Product Liability Insurance Law and Legal Definition
Product liability insurance protects the business from claims related to the manufacture or sale of products, food, medicines or other goods to the public. It covers the manufacturer's or seller's liability for losses or injuries to a buyer, user or bystander caused by a defect or malfunction of the product, and, in some instances, a defective design or a failure to warn. The coverage is sometimes called products-completed operations insurance when it is part of a commercial general liability policy.
There are generally three types of products "claims" a company may face:
1. Manufacturing or Production Flaws- A claim that some part of the production process created an unreasonably unsafe defect in the resulting product.
2. Design Defect- A claim that the design of the product is inherently unsafe.
3. Defective Warnings or Instructions- The claim that the product was not properly labeled or had insufficient warnings for the consumer to understand the risk.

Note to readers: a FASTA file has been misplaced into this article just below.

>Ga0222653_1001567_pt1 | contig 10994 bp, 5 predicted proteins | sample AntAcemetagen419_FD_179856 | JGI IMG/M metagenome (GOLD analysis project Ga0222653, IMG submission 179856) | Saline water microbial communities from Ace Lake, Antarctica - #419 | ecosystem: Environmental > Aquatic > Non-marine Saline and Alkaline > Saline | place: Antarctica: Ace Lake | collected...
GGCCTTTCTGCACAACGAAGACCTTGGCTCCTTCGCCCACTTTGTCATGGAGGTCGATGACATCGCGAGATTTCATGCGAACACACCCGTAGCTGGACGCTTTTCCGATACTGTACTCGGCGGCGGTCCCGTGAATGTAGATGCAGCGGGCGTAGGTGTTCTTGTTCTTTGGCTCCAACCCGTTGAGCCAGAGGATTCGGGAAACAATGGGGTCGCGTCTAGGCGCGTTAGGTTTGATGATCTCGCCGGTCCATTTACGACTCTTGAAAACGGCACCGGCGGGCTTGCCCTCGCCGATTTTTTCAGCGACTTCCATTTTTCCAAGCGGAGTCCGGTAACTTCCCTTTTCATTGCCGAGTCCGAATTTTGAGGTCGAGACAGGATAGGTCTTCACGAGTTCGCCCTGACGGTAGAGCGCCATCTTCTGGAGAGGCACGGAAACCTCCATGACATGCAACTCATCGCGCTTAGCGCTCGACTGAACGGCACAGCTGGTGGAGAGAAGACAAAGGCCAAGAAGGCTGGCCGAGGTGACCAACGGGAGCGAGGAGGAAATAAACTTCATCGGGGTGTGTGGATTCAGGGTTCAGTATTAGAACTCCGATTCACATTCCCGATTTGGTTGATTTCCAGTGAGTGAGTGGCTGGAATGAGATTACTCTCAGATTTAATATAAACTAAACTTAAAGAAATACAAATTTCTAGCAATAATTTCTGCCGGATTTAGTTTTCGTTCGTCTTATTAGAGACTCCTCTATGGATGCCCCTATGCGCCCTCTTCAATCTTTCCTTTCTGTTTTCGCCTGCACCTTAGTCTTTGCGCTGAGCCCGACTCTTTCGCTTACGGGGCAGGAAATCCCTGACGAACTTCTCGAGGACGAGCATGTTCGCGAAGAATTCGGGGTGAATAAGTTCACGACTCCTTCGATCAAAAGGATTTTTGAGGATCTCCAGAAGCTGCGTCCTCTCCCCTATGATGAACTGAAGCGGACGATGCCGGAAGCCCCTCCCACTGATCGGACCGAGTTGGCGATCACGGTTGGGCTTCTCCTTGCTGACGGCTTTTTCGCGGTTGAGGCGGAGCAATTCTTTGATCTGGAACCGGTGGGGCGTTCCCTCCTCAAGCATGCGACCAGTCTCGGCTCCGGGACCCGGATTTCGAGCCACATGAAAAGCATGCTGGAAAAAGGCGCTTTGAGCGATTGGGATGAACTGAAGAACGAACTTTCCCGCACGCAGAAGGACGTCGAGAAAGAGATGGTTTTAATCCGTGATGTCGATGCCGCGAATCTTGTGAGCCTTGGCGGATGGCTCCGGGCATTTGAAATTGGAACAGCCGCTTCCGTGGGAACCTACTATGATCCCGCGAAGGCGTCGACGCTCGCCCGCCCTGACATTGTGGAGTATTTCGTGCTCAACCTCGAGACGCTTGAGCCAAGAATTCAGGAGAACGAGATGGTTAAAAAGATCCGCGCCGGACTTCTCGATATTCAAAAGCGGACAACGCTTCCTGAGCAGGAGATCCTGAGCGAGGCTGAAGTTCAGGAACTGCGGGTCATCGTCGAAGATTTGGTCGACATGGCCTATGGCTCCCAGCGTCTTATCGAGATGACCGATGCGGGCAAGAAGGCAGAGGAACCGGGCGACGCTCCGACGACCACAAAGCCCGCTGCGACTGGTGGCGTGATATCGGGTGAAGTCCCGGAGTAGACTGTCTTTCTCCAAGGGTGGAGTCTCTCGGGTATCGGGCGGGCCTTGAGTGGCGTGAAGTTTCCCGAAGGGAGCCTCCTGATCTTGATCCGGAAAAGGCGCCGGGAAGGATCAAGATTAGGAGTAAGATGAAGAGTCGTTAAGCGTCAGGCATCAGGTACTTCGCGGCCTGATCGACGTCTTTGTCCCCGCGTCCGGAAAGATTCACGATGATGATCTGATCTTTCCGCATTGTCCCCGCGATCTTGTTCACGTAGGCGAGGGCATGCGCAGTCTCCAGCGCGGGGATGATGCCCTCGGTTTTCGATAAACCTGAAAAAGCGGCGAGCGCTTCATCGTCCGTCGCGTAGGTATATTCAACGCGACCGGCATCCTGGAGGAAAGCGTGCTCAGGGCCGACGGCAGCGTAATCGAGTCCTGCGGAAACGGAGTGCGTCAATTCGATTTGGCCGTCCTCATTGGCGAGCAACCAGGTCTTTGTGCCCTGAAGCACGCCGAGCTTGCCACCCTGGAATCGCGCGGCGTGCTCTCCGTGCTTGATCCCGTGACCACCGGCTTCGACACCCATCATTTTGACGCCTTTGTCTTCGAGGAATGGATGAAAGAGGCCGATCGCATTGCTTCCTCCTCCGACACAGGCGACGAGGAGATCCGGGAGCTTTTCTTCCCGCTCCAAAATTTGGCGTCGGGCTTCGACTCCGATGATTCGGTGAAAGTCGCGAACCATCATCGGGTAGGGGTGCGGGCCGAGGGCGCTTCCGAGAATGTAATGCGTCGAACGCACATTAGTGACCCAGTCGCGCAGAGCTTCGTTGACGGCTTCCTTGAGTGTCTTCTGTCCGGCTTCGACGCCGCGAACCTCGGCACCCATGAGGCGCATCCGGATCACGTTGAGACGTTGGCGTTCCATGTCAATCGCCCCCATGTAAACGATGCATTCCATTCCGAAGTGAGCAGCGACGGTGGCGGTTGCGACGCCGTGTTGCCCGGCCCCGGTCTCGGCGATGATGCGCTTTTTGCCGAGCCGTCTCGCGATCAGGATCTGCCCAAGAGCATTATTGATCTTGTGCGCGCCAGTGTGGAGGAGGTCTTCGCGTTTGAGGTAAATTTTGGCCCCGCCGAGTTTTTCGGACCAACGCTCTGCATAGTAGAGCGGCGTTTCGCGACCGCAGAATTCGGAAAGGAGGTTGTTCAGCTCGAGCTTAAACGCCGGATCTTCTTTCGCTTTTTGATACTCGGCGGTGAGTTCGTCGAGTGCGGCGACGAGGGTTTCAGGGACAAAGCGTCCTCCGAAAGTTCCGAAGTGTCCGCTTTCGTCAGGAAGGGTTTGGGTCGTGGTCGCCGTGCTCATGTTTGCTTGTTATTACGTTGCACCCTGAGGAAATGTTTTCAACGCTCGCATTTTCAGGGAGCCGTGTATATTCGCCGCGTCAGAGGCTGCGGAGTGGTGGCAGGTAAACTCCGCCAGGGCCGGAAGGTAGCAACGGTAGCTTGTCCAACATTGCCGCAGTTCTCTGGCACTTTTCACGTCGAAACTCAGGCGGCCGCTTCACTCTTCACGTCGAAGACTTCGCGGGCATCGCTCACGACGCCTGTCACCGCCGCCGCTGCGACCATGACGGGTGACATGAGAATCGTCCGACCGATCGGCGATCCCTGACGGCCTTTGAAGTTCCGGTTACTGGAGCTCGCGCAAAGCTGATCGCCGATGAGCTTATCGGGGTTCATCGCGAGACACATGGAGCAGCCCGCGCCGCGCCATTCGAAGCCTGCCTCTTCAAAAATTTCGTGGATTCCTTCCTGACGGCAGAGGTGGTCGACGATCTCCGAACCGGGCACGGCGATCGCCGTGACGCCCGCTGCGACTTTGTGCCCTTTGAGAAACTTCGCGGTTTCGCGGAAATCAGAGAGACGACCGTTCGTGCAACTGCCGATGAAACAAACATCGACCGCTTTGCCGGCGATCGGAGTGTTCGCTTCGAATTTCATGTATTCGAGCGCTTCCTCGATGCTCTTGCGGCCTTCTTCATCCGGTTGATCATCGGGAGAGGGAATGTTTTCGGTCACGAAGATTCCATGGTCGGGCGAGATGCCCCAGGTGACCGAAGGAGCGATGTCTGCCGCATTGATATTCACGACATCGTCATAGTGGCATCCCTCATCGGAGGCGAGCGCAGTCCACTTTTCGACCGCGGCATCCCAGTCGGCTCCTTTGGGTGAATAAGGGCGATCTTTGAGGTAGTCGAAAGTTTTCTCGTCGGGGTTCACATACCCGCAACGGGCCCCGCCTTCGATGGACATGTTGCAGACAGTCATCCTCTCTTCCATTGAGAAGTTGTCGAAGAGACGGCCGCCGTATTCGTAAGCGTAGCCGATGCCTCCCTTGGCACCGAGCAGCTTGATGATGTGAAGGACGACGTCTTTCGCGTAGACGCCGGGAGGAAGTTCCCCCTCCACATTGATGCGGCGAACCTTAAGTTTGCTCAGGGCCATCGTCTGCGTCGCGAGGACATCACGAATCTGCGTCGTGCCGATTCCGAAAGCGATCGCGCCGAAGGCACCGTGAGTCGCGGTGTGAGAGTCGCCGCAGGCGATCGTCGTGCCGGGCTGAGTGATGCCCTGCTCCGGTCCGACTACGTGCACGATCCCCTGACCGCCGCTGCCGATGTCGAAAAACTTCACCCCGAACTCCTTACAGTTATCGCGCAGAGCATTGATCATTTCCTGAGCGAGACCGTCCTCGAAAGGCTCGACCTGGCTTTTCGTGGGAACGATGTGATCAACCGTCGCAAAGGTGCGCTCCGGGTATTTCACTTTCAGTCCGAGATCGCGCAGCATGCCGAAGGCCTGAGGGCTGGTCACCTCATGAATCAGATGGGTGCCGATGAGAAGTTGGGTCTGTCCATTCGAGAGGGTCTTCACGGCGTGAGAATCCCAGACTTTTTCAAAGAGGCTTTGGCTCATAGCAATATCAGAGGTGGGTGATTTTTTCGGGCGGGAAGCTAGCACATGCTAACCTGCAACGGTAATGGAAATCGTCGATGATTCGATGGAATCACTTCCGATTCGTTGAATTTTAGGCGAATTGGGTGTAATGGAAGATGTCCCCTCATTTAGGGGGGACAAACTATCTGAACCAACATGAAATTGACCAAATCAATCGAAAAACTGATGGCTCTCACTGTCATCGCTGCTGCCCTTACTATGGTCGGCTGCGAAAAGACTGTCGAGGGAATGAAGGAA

The damages awarded in these claims include medical costs, compensatory damages, economic damages, and, in some instances, attorneys' fees, costs and punitive damages.
Manufacturers are not the only ones subject to product liability exposure. Retailers and wholesalers are often brought into a lawsuit for alleged negligence by the consumer. Most states follow the "stream of commerce" model of liability, which means that if a company participated in placing the product into the "stream of commerce," it can be held liable for damages to the end user.